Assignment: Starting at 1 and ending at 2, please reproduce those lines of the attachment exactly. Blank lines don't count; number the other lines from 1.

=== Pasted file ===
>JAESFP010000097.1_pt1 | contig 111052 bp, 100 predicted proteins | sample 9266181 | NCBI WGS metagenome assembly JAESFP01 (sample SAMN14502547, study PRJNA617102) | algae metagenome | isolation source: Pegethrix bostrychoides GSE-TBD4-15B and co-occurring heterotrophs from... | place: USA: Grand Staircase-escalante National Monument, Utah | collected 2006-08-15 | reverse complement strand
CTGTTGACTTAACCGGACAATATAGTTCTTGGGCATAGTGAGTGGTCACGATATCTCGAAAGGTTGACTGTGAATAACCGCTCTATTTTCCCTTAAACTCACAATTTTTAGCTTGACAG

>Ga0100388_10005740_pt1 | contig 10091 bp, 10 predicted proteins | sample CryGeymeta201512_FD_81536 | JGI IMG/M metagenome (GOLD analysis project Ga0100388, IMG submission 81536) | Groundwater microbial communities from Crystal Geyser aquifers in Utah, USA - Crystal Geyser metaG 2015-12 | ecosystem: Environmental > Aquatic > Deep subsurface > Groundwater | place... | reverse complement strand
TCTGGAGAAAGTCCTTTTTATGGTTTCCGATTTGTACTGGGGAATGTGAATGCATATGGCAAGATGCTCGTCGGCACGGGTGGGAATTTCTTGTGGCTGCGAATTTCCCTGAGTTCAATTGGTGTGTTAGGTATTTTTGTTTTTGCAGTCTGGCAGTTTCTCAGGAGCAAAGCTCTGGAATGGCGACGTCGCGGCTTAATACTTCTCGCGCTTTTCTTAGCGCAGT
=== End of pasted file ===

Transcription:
>JAESFP010000097.1_pt1 | contig 111052 bp, 100 predicted proteins | sample 9266181 | NCBI WGS metagenome assembly JAESFP01 (sample SAMN14502547, study PRJNA617102) | algae metagenome | isolation source: Pegethrix bostrychoides GSE-TBD4-15B and co-occurring heterotrophs from... | place: USA: Grand Staircase-escalante National Monument, Utah | collected 2006-08-15 | reverse complement strand
CTGTTGACTTAACCGGACAATATAGTTCTTGGGCATAGTGAGTGGTCACGATATCTCGAAAGGTTGACTGTGAATAACCGCTCTATTTTCCCTTAAACTCACAATTTTTAGCTTGACAG